ordinances, by which all stage-plays and interludes were absolutely forbidden, under very severe penalties.

The players still, however, continued to exhibit occasionally at Holland House, and at some other noblemen's seats in the vicinity of the capital; and even ventured to make occasional appearances at the Red Bull under the pretence of other and not forbidden entertainments. On these occasions Goffe, the celebrated actor of women's parts at the Globe and Blackfriars, was the usual jackal to summon the scattered comedians together. The want of a theatrical wardrobe, and of those properties to which they had been accustomed, was easily overlooked, and the taste for theatrical entertainments was still so prevalent among a portion of the community as to induce them to brave the penalties which were equally to be inflicted on those who were merely present at, as on those who took part in, such spectacles.

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AMONG the dramatic writers for whom Bonaparte had conceived a decided aversion was Destouches. None of his chamberlains durst

ever think of suffering one of his pieces to be acted before his majesty. Those gentlemen,

sixty in number, had also taken great pains to learn the titles of all the plays written by that author; that in case a manager should have permitted one of them to creep into his list, it might be immediately erased. They were not all, however, men of great literary attainments, so that the most ludicrous mistakes were sometimes made.

One day Bonaparte being at Compeigne, inquired of his grand marshal what play was to be represented that night?" Sire," replied the officer, "Le Philosophe sans le Sçavoir,' will be performed before your majesty."—" Who is the author of the piece?" asked the emperor. "Destouches, Sire."-" I don't like that Destouches; let the Tartuffe' be performed.""Your majesty shall be obeyed," rejoined the grand marshal in the most submissive manner, and without cousidering whether it were possible to comply with the command or not. He hastened directly to the chamberlain who was charged with the superintendance of this theatre. "Sir," said he to the latter, "the Emperor will not have Le Philosophe sans le Sçavoir' per

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formed to night."-" No, indeed! and why not?" "Because he cannot bear Destouches."-"Gracious heaven! the piece is not Destouches'; the actors told me it was Sedaine's. The scoundrels always behave in this manner. The Emperor is right, he knows every thing. And now I recollect myself Le Philosophe Mari,' not 'Le Philosophe sans le Sçavoir,' is Destouches'. Well, such a thing shall never happen again. But what can we have to night?"-" The Emperor desires to have Le Tartuffe !"""" Le Tartuffe!' How can that be done? We have but very few actors at Compeigne. I expect some this evening, but they will not arrive in time, and I have here no Orgon and no Cleanthes!". "Never mind: let those two characters be omitted: I'll answer for it, the court will not perceive it."—" Very likely-but the Emperor!


-But a thought just occurs to me. The players whom I expect will possibly dine at Senlis; for as they were not to perform tomorrow, they will not hurry themselves: I will send for them, perhaps they might arrive in time by travelling post?" No sooner said than done! A chaise was immediately sent off on the Paris road, and with it a gendarme, who had orders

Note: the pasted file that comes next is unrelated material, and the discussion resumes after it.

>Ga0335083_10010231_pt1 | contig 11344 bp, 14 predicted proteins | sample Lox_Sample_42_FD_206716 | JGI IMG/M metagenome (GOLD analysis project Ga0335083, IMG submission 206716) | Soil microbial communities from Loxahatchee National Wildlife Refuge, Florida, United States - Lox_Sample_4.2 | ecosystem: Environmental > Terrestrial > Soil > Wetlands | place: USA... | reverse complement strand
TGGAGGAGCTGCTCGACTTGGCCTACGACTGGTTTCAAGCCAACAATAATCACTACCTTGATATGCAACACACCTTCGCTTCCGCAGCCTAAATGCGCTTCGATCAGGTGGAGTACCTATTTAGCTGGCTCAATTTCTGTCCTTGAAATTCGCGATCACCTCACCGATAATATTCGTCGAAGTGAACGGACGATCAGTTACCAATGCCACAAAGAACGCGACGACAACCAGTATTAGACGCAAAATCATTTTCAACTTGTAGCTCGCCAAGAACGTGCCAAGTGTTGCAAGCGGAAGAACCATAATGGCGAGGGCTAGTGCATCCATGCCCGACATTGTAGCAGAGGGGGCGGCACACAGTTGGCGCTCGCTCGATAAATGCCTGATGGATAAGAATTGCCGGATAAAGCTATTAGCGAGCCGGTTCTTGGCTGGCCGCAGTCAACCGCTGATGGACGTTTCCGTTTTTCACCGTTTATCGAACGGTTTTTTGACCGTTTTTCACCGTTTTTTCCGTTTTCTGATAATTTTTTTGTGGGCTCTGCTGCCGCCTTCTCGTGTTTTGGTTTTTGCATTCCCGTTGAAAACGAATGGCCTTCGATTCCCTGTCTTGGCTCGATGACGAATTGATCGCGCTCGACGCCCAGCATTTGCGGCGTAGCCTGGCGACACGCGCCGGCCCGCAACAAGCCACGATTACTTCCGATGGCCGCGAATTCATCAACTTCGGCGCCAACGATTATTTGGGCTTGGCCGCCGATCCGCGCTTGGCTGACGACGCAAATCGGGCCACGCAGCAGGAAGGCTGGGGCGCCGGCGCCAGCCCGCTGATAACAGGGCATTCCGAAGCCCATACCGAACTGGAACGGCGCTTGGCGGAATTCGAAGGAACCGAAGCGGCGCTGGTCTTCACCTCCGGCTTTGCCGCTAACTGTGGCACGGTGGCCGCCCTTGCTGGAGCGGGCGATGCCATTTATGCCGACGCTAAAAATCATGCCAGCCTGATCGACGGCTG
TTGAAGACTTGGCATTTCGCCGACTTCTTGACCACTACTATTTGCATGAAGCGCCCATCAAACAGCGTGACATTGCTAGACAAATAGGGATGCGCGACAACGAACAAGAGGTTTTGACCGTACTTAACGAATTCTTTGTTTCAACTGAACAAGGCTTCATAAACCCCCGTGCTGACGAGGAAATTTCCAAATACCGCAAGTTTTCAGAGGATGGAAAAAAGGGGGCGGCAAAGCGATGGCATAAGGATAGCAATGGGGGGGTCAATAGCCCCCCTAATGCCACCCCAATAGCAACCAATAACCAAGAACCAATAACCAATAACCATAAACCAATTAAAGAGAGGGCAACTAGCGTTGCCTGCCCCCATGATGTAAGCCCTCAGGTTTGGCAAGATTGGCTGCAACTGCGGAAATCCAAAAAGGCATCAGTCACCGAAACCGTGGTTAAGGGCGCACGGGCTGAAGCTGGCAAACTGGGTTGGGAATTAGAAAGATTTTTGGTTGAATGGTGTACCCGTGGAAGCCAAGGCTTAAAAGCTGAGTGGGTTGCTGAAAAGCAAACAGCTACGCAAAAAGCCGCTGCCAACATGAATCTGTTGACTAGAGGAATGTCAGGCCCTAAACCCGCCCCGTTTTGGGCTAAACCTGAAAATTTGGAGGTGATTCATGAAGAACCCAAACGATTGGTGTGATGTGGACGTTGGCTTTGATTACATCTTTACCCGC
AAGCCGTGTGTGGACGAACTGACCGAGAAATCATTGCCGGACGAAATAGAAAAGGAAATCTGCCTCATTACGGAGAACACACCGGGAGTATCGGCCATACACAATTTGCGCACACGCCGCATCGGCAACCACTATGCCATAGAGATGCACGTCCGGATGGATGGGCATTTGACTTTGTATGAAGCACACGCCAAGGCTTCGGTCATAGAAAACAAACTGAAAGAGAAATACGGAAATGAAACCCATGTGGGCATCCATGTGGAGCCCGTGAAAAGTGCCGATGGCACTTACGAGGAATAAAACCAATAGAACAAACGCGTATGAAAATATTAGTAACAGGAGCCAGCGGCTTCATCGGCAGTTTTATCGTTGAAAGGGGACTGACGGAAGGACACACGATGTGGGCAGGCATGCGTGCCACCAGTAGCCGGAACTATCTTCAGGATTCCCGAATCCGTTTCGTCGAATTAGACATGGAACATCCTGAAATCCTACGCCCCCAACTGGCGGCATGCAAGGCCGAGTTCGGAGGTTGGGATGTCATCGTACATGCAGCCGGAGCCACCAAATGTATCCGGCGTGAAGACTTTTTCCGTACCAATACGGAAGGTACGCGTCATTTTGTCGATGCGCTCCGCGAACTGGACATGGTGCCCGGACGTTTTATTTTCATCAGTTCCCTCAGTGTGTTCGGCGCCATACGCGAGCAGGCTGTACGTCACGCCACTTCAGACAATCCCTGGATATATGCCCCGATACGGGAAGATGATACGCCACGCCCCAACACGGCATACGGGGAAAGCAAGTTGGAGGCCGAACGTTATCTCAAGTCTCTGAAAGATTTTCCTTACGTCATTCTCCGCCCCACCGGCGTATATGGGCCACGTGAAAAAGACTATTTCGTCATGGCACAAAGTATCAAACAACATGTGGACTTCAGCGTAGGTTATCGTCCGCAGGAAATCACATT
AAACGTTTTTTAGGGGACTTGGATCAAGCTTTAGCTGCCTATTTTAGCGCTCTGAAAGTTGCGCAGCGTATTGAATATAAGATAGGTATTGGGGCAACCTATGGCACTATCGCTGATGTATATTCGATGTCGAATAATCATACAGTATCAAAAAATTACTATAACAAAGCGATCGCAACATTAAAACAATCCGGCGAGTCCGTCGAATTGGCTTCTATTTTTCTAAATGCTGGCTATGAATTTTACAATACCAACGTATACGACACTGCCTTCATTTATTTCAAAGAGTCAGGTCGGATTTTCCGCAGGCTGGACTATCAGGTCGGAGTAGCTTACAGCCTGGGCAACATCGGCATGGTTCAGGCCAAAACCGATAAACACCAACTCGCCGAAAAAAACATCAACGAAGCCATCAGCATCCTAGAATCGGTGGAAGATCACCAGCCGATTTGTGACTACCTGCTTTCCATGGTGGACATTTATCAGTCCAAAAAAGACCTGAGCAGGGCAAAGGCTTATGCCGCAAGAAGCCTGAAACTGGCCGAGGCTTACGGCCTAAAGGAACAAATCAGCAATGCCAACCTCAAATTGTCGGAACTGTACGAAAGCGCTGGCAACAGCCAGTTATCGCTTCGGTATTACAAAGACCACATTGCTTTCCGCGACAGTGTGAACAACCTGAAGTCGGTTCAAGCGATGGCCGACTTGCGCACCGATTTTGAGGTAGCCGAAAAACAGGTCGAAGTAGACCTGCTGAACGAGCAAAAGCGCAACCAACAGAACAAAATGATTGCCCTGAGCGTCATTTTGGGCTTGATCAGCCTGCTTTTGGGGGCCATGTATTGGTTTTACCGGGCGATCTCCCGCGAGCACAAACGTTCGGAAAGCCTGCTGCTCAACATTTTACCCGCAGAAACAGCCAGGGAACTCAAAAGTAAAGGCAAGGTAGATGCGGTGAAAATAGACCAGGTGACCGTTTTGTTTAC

to inquire of all the vehicles he should meet, whether there were any actors in them.

The gendarme reached Senlis, and went from one inn to another, every where asking if any actors were there. Two travellers dining quietly together heard the question and dropped their knives and forks with affright. These were St. Phal and Grandménil, two actors of character and talent, but who were not great admirers of Bonaparte. On hearing the inquiry of the gendarme, they gave themselves up for lost. Their apprehensions were redoubled when the gendarme, after asking their names, desired them, without further ceremony, to step into the post chaise. They conceived immediately that they were to be conveyed to the Castle of Ham, and were not convinced of their mistake till they reached Compeigne, and were informed by the grand marshal that it had been found necessary to hasten their coming, because his majesty disliked "Le Philosophe sans le Sçavoir," by Destouches; and "Le Tartuffe" (which he did like) must, in consequence, be performed. This explanation turned their fright into mirth, and every thing terminated to the gratification of all parties.


PHILIP Massinger, the immediate successor of Shakspeare, and second only to him as a dramatic poet, was often as majestic and generally more elegant than his master; he was as powerful a ruler of the understanding, as the Bard of Avon was of the passions. And yet, with such rare talents, Massinger appears to have maintained a constant struggle with adversity, and to have enjoyed no gleam of sunshine; life was, to him, one long wintry day, and "shadows, clouds, and darkness," sat upon it. There is a letter of his preserved, in which, he, with Field, and two or three others as necessitous as himself, solicits the loan of a few pounds, with as much humility and self-abasement, as if a mendicant asked alms. He was buried in the church-yard of St. Saviour's, Southwark, and it does not appear, from the strictest search, that a stone or inscription of any kind ever marked the spot, where lies the dust of Massinger; even the memorial of his mortality is given with a pathetic brevity, which accords but too well with the obscure and humble passages of his life. It simply states: "March 20, 1639-40, buried Philip Massinger, a stranger."

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